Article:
Causing some of this trepidation is the tendency in our 24 hour news cycles to interchangeably use immigration and illegal immigration. Painting all new comers with the brush that they taking what belongs to “real” Americans and our country will be over ran with non-Americans. In 2010, 12.9% of our citizens were foreign born. The U.S. Census defines what it means to be foreign born, “Nativity status refers to whether a person is native or foreign born. The native-born population includes anyone who was a U.S. citizen at birth. Respondents who were born in the United States, Puerto Rico, a U.S. Island Area (U.S. Virgin Islands, Guam, American Samoa, or the Commonwealth of the Northern Mariana Islands), or abroad of a U.S. citizen parent or parents, are defined as native. The foreign-born population includes anyone who was not a U.S. citizen at birth, including those who have become U.S. citizens through naturalization.” Chart 1 shows the number of foreign born U.S. citizens. Over the past 160 years there has been a net increase of only 3.2%.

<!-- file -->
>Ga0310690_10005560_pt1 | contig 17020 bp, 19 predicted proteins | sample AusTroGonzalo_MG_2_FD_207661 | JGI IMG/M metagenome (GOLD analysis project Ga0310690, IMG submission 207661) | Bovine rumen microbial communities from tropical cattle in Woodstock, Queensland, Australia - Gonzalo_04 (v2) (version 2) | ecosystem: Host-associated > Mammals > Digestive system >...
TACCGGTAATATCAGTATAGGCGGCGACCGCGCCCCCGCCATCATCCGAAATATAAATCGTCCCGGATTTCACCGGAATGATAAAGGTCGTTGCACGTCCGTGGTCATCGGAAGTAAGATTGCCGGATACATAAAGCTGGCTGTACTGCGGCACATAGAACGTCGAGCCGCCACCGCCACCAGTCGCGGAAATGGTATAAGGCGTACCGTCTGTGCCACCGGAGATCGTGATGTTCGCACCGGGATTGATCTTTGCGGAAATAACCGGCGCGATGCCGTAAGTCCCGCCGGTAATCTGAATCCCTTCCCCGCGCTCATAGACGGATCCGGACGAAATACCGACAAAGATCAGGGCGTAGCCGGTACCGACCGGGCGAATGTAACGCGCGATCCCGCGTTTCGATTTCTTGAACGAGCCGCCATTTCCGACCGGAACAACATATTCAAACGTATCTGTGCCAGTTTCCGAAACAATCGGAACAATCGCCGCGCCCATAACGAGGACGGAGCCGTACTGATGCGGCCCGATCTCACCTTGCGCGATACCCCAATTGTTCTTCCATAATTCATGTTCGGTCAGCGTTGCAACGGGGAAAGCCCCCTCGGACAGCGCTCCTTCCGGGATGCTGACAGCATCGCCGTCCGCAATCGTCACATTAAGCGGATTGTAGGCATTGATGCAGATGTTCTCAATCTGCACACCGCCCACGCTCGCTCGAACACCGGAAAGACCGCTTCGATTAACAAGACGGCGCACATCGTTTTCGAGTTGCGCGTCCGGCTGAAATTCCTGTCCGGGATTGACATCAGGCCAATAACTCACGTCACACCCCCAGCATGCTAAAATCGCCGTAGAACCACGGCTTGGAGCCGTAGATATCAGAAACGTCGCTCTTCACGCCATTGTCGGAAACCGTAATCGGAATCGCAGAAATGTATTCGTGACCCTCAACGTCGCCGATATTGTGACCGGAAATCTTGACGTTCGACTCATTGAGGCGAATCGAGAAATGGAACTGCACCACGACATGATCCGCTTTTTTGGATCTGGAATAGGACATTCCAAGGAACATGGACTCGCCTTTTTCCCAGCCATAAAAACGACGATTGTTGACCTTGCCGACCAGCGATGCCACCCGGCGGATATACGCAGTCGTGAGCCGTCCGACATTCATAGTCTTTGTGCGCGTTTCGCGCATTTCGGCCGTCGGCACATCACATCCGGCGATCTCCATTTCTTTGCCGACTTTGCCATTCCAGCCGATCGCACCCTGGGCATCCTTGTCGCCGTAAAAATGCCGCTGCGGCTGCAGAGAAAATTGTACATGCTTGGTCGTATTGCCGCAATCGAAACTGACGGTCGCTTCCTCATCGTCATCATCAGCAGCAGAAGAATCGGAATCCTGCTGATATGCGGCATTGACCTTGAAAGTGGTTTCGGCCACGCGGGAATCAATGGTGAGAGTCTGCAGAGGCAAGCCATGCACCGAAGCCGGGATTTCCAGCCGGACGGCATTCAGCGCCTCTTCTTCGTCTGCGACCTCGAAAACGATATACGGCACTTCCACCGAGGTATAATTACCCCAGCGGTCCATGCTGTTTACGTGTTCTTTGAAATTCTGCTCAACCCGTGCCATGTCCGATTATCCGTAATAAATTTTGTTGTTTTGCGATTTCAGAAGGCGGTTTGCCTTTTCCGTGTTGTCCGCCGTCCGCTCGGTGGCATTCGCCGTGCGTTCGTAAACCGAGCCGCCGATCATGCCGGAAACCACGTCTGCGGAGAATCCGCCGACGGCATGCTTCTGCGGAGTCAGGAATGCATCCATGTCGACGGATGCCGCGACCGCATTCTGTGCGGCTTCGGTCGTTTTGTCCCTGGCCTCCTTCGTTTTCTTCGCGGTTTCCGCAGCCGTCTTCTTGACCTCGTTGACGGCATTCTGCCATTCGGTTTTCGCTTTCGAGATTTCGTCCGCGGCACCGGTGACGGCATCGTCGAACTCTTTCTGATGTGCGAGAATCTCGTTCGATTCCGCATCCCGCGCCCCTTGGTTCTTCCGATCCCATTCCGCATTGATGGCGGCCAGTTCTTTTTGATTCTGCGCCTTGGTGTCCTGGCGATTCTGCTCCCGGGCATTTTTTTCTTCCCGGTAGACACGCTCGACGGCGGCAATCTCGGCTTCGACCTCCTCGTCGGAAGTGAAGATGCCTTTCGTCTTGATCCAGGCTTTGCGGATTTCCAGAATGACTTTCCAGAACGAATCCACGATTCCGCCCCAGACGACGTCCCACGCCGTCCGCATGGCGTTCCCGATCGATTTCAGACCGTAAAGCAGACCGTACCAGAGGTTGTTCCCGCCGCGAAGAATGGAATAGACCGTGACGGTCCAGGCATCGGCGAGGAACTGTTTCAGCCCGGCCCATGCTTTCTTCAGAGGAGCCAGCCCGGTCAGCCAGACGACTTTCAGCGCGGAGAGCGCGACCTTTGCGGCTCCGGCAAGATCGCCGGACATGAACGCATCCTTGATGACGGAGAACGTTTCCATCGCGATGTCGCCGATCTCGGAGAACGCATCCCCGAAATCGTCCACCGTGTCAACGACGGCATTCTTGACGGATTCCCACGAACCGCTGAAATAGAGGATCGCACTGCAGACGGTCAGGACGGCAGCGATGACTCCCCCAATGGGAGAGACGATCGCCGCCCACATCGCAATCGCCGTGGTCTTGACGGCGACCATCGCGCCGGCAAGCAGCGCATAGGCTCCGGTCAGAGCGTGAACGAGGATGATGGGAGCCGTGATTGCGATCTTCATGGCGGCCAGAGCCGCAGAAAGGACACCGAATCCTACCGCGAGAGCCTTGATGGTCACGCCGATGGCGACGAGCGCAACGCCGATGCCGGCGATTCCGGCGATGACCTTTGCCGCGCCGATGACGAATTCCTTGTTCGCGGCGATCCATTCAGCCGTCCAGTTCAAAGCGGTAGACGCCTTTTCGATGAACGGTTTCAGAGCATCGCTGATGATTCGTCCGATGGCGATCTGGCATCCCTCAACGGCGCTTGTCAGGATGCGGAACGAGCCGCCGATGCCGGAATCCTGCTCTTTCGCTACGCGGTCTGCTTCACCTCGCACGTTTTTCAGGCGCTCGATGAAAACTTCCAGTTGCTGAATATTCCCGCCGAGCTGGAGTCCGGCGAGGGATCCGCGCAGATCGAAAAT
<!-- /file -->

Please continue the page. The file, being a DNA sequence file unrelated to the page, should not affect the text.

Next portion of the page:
Chart 1
Chart 1

With each new wave of immigrants America gains in their breath of knowledge and ability. As Kennedy points out “Every ethnic minority, seeking its own freedom, helped strengthen the fabric of liberty in American life.[13]

This leads to the other concern of illegal immigration, which too many is directly responsible for many of the problems facing our society. According to a Department of Homeland Security report, “In summary, the number of unauthorized immigrants living in the United States in January 2010 was 10.8 million—the same as in January 2009—but down from 11.8 million in January 2007.[14]” While there continues to be a debatable issue with legal verse illegal immigration, the numbers reported in the report represent about 3.5% of the population.